Most of us grew up associating Punch Bowls with a huge, overly ornate bowl, often bucket sized, that our parents or grandparents kept on a sideboard and only used for fancy parties. In the 18th Century, that punchbowl would have seen much more use.
According to legend, punch was introduced to England in the early-to mid-17th century when British sailors and merchants returned home from travels to India, where they had been introduced to the concoction. Adapted from the Hindu word panch, meaning five, punch was historically made according to the “Rule of Five.” As the saying goes, “One sour, two sweet, three strong, four of weak, and spices make five”—meaning citrus, sugar, spirit, water, and spice, such as nutmeg. Although the elixir was enjoyed throughout Europe, it earned its greatest popularity in England, where it was commonly offered at men’s clubs and so-called “punch houses,” which were public establishments where the beverage was served from large communal bowls.
The earliest punch bowls were made of delftware or silver, the latter particularly favored by the upper class, which considered silver serving pieces to be important status symbols. An intriguing early version of the punch bowl is the silver Monteith bowl with its distinctive crenellated rim. Originally, the vessel was designed for cooling wine glasses—when the bowl was filled with cold water, glasses could be chilled upside down, with their stems nestled in the notches of the rim. As punch became more popular, the bowl was pressed to do double-duty as a serving bowl with the glasses arranged outside.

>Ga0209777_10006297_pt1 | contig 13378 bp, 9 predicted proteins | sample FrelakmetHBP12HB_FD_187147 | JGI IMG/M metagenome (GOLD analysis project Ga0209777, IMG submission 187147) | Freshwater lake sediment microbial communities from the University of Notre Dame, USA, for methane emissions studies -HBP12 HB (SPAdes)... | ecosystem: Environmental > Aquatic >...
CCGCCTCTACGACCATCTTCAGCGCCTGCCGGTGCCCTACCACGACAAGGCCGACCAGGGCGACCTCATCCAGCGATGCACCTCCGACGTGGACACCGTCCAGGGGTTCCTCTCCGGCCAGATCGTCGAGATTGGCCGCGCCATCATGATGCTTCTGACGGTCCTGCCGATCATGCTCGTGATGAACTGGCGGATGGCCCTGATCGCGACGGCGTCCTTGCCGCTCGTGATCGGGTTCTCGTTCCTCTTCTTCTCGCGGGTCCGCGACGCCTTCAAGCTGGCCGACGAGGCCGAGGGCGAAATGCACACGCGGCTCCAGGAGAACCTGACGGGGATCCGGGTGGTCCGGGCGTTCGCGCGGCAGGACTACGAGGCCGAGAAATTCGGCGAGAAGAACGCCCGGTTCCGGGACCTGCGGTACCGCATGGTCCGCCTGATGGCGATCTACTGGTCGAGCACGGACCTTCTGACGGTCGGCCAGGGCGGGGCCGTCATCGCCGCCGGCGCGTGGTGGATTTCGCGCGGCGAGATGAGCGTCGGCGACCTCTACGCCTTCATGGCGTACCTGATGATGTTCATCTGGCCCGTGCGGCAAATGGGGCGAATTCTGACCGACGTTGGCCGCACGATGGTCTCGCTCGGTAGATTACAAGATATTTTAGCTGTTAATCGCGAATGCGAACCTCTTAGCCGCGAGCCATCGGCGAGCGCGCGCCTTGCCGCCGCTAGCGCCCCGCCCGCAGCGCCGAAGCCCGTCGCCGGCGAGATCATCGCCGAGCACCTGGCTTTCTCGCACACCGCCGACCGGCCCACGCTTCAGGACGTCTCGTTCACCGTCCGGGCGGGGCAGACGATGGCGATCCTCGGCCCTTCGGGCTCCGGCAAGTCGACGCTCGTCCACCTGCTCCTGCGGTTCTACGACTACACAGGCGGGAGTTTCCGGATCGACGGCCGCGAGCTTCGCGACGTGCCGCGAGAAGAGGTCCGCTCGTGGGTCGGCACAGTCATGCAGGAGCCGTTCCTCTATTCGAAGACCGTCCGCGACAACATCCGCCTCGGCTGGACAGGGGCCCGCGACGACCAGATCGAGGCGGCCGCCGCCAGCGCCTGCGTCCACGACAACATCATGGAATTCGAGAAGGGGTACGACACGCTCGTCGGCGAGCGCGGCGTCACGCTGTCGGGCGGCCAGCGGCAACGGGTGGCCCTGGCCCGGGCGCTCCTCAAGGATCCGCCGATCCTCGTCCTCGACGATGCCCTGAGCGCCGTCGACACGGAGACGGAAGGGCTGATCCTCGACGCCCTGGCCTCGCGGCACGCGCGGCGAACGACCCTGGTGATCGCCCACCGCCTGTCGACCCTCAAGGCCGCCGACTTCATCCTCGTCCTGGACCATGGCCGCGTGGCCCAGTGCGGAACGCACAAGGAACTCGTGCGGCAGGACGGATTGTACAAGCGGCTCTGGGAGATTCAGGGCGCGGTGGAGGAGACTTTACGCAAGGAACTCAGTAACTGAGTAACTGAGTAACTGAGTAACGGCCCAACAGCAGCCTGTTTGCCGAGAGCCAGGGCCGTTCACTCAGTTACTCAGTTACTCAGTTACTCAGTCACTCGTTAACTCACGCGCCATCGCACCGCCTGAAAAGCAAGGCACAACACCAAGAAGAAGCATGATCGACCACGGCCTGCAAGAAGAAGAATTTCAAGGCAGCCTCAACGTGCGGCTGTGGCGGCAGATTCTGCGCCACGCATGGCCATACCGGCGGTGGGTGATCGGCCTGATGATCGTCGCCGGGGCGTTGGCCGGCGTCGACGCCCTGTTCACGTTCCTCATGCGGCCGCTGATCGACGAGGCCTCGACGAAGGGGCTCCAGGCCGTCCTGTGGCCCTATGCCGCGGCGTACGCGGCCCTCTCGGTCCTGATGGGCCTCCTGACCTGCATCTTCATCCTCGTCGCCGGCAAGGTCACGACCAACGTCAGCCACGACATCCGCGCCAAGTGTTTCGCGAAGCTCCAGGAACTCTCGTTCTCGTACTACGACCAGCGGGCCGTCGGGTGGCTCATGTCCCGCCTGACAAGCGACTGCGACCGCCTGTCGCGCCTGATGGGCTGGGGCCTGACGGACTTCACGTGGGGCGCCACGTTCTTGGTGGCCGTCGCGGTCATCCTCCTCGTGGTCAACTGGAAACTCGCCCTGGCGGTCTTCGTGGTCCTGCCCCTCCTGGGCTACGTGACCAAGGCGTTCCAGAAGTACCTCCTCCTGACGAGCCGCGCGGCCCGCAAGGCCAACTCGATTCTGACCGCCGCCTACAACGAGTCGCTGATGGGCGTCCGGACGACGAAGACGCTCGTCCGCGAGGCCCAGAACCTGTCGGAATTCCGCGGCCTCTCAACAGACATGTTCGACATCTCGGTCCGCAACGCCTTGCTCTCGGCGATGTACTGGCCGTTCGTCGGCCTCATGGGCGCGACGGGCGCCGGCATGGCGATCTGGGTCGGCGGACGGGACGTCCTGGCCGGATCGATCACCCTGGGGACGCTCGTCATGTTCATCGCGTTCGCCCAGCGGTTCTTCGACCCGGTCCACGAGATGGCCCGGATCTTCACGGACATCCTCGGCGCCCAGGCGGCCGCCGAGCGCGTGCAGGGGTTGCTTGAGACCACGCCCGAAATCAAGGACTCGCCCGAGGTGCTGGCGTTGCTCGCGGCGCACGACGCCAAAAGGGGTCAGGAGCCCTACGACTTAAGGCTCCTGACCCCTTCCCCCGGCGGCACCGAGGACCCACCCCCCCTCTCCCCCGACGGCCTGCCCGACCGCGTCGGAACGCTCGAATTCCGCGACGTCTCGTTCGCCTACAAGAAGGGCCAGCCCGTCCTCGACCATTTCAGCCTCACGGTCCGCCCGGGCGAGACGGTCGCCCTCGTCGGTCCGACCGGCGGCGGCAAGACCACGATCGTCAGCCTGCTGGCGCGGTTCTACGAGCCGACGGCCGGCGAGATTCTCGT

Punch was often drunk at gatherings of clubs and societies, usually held in taverns, coffee houses, or special punch-houses. Drinking punch seems to have been a highly sociable act that strengthened social ties. “…we hope nothing will ever hinder a Man drinking a Bowl of Punch with his Friend, that’s one of the greatest pleasures we enjoy in the Country, after our labour.” Punch bowls were made to commemorate special events; they were decorated with the names of guilds or societies, or with images and symbols such as ships.
During the first half of the eighteenth century, there was widespread alarm about the dangers of overindulging in alcohol. This was fueled by the widespread availability of cheap, home-distilled gin. Temperance societies began to associate excessive punch drinking with all sorts of bad behavior. Excessive drinking in general was often linked with moral decline, and punch parties were usually satirized by contemporary artists as raucous and uncivilized.
Of course, this was not really true, at least in the taverns, punch houses, and parties of the 1750s. Because punch was served from large porcelain and earthenware punch-pots, and these were ornate and expensive vessels, punch was served in a controlled manner by one person – just like tea rather than the temperance view of a raucous free-for-all communal punch bowl, where people could help themselves and easily drink to excess. Georgian high society was so conscience of preventing over indulgence that even the manner of serving was highly controlled. The toddy lifter resembles a decanter with a bulbous base, a flat collar around its open neck and, most importantly, a hole in its bottom. Used like a siphon or a pipette, the bulb of the toddy lifter would be submerged in the punch bowl until it filled with liquid (often to an etched mark). Placing a finger over the open neck created a vacuum to hold the liquid inside the bulb allowing the server to dispense a very precise amount of punch in each glass. When the toddy lifter was positioned over a glass, the server lifted his finger and the drink poured out.
So, enjoy — “Let us eat and drink, and after death there will be no pleasure.” (Edamus bibamus post mortem nullas voluptas)
“You may talk of brisk claret; sing the praises of sherry; but you must drink punch to be merry!”